As our attachment to him grows, so too does the threat of his being taken away from us. As much as Short Circuit was a fun and memorable movie from my childhood, it was primarily a story about an innocent robot running from a constant and overwhelming threat. It was about a machine gaining self-awareness at one moment and a fear of death in the next. The unconscious lesson is that a sentient robot cannot survive long while fighting its function. When treated as a mindless weapon, Johnny 5 faces no real threats. But once he turns away and imagines other roles for himself, the whole world conspires to cut short his quest for freedom. Like Tyrell told his replicant creation, Roy Batty, in Blade Runner: “The light that burns twice as bright burns half as long; and you have burned so very brightly, Roy.” Along with our admiration for these precious beings, comes the expectation of the brevity of their existence.

One of Titanfall 2’s most memorable stages follows immediately after BT has been mortally wounded and disabled by the enemy mercenary, Blisk. Blisk leverages BT’s attachment to you to force it to expose itself and hand over the key to the doomsday weapon they seek to activate. Later, as BT lies in shambles, he surrenders to you his most valuable component: his eye, which doubles as his CPU and a hidden holster for a powerful gun. To move forward you must essentially cannibalize your friend. Even down to his last bare essence, BT exists to help you, like a giving tree of pistons and gears instead of roots and branches.

And when your robot friend finally departs, it’s through a grand and selfless act. Titanfall 2’s final scene is strongly reminiscent of the climax of The Iron Giant; where, seeing the town threatened by an incoming nuclear missile launched by an overzealous military, the Giant sacrifices himself because he is the only one who can. As the dreaded Arc weapon that threatens your rebel homeworld (ok, no points for originality to the context) readies itself to fire, despite a deep and surprisingly meaningful friendship that has formed between you and BT he removes you from the cockpit and in his final act, flings you far away from the explosion that destroys him and the weapon both.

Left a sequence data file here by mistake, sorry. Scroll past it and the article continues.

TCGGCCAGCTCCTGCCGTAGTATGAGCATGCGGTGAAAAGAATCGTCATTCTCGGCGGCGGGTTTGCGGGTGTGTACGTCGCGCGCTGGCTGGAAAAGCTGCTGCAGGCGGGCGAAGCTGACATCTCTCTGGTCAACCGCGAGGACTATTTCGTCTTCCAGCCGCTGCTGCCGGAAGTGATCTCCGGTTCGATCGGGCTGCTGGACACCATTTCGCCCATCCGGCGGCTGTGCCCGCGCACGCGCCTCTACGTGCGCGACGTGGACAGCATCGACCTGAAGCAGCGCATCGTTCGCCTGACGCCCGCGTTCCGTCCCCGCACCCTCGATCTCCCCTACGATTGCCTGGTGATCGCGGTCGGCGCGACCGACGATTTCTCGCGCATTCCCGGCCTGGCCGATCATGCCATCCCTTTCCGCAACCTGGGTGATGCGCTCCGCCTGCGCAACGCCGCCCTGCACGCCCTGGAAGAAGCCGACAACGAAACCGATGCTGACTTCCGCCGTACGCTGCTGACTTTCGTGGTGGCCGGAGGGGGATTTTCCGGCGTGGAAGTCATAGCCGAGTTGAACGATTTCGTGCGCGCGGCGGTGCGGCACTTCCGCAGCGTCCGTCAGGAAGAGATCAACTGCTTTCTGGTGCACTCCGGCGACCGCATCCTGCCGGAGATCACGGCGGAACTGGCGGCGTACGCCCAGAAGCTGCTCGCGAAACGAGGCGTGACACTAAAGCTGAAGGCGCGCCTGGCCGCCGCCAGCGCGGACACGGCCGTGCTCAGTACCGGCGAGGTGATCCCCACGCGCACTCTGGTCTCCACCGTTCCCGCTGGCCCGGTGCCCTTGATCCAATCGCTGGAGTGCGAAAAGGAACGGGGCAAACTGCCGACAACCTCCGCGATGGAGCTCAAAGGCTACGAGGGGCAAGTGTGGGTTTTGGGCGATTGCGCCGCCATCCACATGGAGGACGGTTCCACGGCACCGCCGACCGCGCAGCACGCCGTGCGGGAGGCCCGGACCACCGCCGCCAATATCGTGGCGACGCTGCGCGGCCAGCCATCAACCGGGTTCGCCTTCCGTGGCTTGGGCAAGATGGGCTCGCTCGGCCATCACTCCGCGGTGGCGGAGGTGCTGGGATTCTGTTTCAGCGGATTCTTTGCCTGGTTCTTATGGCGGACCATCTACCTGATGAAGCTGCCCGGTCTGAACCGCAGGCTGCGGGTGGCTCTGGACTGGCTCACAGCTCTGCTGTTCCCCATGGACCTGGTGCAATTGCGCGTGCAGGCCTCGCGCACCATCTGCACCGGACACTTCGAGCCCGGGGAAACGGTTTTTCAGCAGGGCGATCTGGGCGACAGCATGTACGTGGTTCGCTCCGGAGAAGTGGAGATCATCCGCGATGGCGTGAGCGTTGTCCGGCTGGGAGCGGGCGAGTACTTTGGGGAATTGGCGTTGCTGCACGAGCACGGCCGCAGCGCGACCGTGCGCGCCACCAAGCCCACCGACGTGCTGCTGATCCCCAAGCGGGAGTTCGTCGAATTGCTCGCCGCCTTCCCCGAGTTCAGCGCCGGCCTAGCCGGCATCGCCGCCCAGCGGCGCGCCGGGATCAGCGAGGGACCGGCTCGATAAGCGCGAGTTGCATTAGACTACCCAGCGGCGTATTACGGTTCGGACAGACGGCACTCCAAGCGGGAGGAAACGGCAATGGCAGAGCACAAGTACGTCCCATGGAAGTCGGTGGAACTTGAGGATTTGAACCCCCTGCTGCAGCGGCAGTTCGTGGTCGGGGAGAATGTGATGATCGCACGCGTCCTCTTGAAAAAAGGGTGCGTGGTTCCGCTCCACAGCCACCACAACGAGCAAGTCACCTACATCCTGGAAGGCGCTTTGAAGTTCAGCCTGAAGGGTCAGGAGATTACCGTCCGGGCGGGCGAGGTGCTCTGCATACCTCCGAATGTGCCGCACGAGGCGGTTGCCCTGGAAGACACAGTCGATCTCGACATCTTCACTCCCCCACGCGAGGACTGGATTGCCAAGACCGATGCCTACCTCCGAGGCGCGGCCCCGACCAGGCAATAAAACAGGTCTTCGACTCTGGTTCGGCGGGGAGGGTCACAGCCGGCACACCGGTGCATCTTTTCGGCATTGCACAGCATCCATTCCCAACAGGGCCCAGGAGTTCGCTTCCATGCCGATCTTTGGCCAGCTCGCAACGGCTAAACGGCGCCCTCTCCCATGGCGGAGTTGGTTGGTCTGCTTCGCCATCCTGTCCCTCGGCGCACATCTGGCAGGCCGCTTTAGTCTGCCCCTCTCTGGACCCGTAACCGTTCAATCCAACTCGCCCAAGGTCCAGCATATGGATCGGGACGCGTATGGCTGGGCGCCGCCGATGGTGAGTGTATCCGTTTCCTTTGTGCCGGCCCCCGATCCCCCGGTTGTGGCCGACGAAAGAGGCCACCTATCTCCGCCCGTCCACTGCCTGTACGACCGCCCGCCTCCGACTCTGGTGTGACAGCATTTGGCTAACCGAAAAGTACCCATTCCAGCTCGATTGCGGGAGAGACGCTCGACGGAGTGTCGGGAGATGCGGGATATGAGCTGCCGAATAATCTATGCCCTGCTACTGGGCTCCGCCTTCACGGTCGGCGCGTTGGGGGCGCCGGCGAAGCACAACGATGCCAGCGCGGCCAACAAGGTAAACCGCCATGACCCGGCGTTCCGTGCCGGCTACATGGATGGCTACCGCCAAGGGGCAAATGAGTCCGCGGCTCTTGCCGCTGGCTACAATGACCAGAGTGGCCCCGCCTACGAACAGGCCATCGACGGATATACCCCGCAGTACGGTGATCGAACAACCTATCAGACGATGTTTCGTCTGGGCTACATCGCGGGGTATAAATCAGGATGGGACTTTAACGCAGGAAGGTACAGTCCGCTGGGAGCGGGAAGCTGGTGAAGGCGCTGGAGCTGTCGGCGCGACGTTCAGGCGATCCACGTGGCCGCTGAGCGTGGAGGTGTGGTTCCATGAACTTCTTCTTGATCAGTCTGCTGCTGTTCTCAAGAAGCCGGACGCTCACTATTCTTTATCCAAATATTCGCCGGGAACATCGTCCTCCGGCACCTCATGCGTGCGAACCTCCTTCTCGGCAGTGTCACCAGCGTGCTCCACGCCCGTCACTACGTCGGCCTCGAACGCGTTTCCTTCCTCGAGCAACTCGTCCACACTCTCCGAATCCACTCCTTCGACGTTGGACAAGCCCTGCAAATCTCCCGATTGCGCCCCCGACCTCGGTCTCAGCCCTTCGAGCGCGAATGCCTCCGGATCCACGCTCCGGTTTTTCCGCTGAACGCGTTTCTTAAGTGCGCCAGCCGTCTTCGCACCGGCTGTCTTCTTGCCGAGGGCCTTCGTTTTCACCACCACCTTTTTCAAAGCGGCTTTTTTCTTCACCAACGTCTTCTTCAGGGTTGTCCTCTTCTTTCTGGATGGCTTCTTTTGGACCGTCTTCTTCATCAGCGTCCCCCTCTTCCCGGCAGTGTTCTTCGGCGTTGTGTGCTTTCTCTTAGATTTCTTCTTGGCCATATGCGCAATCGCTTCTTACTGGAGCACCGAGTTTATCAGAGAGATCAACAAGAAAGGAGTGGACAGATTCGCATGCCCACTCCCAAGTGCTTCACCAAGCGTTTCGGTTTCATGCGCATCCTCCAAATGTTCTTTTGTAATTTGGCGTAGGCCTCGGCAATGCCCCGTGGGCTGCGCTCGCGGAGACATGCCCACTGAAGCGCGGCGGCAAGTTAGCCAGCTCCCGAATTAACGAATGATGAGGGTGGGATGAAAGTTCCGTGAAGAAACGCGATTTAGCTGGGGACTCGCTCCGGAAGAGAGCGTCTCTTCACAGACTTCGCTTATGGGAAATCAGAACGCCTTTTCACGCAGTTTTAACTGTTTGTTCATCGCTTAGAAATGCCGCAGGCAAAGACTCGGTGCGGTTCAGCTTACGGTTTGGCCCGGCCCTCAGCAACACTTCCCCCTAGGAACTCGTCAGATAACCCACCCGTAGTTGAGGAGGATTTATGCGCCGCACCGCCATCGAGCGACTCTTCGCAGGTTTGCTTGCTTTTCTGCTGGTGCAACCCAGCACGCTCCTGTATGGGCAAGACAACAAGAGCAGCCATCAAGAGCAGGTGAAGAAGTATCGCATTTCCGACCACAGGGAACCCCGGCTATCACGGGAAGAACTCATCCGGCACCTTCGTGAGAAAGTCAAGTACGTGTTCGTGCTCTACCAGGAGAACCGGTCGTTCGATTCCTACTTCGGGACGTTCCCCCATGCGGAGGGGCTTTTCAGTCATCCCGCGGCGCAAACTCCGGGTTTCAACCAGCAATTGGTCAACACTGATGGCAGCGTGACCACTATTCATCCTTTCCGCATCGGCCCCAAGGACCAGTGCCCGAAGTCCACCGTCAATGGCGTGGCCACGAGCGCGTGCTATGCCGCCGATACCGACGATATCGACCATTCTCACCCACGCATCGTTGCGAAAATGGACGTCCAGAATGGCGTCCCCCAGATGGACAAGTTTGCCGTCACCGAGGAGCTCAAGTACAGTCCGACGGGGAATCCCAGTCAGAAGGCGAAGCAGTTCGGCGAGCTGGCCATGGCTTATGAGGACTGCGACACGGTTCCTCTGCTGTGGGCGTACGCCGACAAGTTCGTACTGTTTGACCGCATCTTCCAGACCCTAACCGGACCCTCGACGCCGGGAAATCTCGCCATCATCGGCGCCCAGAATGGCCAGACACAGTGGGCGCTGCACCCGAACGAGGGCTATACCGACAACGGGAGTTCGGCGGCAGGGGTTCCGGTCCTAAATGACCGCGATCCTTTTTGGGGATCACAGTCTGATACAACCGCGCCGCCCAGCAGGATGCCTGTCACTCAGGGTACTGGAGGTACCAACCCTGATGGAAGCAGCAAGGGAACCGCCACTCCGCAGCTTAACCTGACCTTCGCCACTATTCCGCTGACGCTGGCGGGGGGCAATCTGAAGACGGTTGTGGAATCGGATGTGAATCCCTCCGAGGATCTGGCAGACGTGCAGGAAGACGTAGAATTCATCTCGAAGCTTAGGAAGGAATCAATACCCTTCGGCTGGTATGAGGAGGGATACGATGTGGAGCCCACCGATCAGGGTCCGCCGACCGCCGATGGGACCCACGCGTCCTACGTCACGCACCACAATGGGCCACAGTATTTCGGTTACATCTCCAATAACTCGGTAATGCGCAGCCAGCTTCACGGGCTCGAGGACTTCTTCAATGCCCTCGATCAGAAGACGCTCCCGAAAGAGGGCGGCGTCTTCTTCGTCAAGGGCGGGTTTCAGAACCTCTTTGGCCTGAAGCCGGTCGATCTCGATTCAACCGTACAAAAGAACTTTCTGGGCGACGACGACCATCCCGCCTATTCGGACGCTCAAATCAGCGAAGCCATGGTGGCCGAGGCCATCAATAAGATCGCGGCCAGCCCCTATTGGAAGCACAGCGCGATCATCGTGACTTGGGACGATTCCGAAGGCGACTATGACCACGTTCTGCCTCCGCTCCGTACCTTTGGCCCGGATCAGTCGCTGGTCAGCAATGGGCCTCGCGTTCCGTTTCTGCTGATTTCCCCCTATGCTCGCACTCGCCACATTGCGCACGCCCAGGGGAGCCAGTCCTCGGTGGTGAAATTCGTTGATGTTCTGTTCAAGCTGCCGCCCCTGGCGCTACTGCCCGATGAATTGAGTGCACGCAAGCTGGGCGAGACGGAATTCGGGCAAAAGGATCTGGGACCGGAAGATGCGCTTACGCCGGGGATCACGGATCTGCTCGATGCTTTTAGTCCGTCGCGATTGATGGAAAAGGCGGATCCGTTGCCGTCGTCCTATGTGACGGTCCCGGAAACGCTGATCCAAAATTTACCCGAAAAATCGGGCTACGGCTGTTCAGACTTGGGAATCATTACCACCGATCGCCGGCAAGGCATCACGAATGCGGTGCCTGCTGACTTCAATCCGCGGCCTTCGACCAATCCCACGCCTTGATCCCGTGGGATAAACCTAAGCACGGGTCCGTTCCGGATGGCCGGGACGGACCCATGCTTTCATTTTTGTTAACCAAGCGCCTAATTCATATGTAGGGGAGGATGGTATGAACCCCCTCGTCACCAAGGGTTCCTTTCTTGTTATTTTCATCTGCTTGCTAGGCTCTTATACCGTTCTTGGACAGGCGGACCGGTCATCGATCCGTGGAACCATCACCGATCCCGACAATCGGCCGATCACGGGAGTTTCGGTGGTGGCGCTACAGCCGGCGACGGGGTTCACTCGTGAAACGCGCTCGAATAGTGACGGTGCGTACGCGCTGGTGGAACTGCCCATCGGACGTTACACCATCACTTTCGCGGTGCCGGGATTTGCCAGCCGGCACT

Having done all he could, the robot companion inevitably leaves us all alone. Like Hogarth watching his only friend light up the sky in fond farewell, like John Conner watching what could have been a father disappear into molten steel, our pilot and we the player mourn the death of our companion, but ultimately live on, improved. The world is too imperfect, and humanity is too cursed to allow these manifestations of purity to live on much longer than they serve the story. Their greatest act is to die, and in dying to provide a lesson in selflessness. Cameron, speaking on the Terminator’s role in relation to Sarah Conner’s, says: “We wanted the two of them to change characters as the film went on: she becomes the Terminator while he becomes a human being. And it’s partly through the Terminator’s transformation that she understands what humanity really is.”

Why are we as audiences so swayed by these stories? Why was Terminator 2 so successful at repainting an emotionless killer into robot dad? Why did Short Circuit’s wise-cracking robot leave such a lasting impression - giving us Pixar’s Wall-e -another story about a compassionate botAlly? Why did The Iron Giant give us a robot that dominated many of our childhoods with its image of innocence and selflessness?

In our heroes we often look for better versions of ourselves. Perhaps doubly so in the machines we surround ourselves with. Indeed, part of the impetus behind filling our lives with automated assistance is linked to our inherent distrust of other people. Drones are supposed to be more accurate and safer than jets piloted by humans. Self-driving Ubers won't take you on longer routes or sexually harass you. If the fridge reminds you to buy more milk you won't have to get angry at your spouse for forgetting. Machines and technology were always there to save us from ourselves and our own darkest impulses, even as we used them to increase the likelihood of our extinction.